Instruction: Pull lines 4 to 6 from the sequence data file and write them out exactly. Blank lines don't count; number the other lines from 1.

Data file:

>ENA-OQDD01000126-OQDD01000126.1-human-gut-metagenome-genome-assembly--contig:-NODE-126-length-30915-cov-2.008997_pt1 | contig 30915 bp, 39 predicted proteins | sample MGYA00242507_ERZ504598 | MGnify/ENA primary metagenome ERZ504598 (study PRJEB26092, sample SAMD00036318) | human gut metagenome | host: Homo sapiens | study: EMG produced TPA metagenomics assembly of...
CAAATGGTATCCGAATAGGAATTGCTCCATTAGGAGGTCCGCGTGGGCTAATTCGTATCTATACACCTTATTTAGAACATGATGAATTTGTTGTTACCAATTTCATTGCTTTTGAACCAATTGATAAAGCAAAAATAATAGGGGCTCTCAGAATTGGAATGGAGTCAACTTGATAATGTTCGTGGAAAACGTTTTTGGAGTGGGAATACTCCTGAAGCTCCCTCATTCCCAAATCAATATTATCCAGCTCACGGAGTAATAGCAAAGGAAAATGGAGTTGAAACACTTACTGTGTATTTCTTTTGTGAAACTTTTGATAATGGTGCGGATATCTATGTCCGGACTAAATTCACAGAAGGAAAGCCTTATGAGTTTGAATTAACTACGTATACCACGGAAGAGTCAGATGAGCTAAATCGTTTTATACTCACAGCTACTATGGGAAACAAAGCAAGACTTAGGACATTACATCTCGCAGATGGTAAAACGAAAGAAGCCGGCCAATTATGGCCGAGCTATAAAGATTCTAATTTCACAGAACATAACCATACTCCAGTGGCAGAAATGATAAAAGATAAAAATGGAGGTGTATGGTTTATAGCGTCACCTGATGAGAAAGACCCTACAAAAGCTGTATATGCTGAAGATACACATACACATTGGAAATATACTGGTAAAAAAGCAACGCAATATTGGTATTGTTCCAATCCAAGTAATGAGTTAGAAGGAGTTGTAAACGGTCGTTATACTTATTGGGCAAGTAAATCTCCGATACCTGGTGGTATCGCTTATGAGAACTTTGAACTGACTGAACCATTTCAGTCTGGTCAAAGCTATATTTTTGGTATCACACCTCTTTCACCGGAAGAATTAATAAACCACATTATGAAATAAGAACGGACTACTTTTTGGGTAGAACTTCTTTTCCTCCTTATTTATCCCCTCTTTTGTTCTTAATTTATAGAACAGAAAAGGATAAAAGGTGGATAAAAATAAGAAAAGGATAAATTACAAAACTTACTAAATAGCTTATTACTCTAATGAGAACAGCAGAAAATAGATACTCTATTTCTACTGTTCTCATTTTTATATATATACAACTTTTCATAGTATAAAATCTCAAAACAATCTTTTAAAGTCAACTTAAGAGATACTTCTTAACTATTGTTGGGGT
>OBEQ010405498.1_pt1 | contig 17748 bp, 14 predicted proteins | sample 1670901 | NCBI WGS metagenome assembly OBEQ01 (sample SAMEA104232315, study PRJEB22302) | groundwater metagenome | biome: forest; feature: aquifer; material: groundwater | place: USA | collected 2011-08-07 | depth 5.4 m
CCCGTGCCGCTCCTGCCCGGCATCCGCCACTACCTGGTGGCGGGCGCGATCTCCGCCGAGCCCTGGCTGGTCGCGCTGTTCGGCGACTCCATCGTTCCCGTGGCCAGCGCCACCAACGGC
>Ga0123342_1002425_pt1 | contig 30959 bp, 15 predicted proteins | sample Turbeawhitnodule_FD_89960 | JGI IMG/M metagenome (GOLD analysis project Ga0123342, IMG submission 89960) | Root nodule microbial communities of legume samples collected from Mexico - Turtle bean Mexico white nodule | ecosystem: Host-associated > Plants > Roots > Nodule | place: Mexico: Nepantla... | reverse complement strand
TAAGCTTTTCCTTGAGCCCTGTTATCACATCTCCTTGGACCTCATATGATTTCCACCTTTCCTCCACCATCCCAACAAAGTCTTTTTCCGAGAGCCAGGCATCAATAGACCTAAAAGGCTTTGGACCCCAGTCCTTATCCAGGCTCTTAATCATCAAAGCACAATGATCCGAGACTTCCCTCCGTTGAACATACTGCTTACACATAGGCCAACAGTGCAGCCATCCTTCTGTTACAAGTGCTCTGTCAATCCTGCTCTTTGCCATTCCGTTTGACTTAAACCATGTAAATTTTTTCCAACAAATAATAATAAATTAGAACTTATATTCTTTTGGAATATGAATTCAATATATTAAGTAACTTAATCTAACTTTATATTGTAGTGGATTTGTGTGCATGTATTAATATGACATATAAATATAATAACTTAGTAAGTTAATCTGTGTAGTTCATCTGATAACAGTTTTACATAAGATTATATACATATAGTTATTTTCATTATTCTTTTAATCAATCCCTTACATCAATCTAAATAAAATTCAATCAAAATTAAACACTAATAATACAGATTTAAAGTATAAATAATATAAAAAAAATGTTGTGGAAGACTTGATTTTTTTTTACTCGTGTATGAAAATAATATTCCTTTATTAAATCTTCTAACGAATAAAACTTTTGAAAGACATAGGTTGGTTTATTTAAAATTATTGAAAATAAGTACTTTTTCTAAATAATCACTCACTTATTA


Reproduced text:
CCCGTGCCGCTCCTGCCCGGCATCCGCCACTACCTGGTGGCGGGCGCGATCTCCGCCGAGCCCTGGCTGGTCGCGCTGTTCGGCGACTCCATCGTTCCCGTGGCCAGCGCCACCAACGGC
>Ga0123342_1002425_pt1 | contig 30959 bp, 15 predicted proteins | sample Turbeawhitnodule_FD_89960 | JGI IMG/M metagenome (GOLD analysis project Ga0123342, IMG submission 89960) | Root nodule microbial communities of legume samples collected from Mexico - Turtle bean Mexico white nodule | ecosystem: Host-associated > Plants > Roots > Nodule | place: Mexico: Nepantla... | reverse complement strand
TAAGCTTTTCCTTGAGCCCTGTTATCACATCTCCTTGGACCTCATATGATTTCCACCTTTCCTCCACCATCCCAACAAAGTCTTTTTCCGAGAGCCAGGCATCAATAGACCTAAAAGGCTTTGGACCCCAGTCCTTATCCAGGCTCTTAATCATCAAAGCACAATGATCCGAGACTTCCCTCCGTTGAACATACTGCTTACACATAGGCCAACAGTGCAGCCATCCTTCTGTTACAAGTGCTCTGTCAATCCTGCTCTTTGCCATTCCGTTTGACTTAAACCATGTAAATTTTTTCCAACAAATAATAATAAATTAGAACTTATATTCTTTTGGAATATGAATTCAATATATTAAGTAACTTAATCTAACTTTATATTGTAGTGGATTTGTGTGCATGTATTAATATGACATATAAATATAATAACTTAGTAAGTTAATCTGTGTAGTTCATCTGATAACAGTTTTACATAAGATTATATACATATAGTTATTTTCATTATTCTTTTAATCAATCCCTTACATCAATCTAAATAAAATTCAATCAAAATTAAACACTAATAATACAGATTTAAAGTATAAATAATATAAAAAAAATGTTGTGGAAGACTTGATTTTTTTTTACTCGTGTATGAAAATAATATTCCTTTATTAAATCTTCTAACGAATAAAACTTTTGAAAGACATAGGTTGGTTTATTTAAAATTATTGAAAATAAGTACTTTTTCTAAATAATCACTCACTTATTA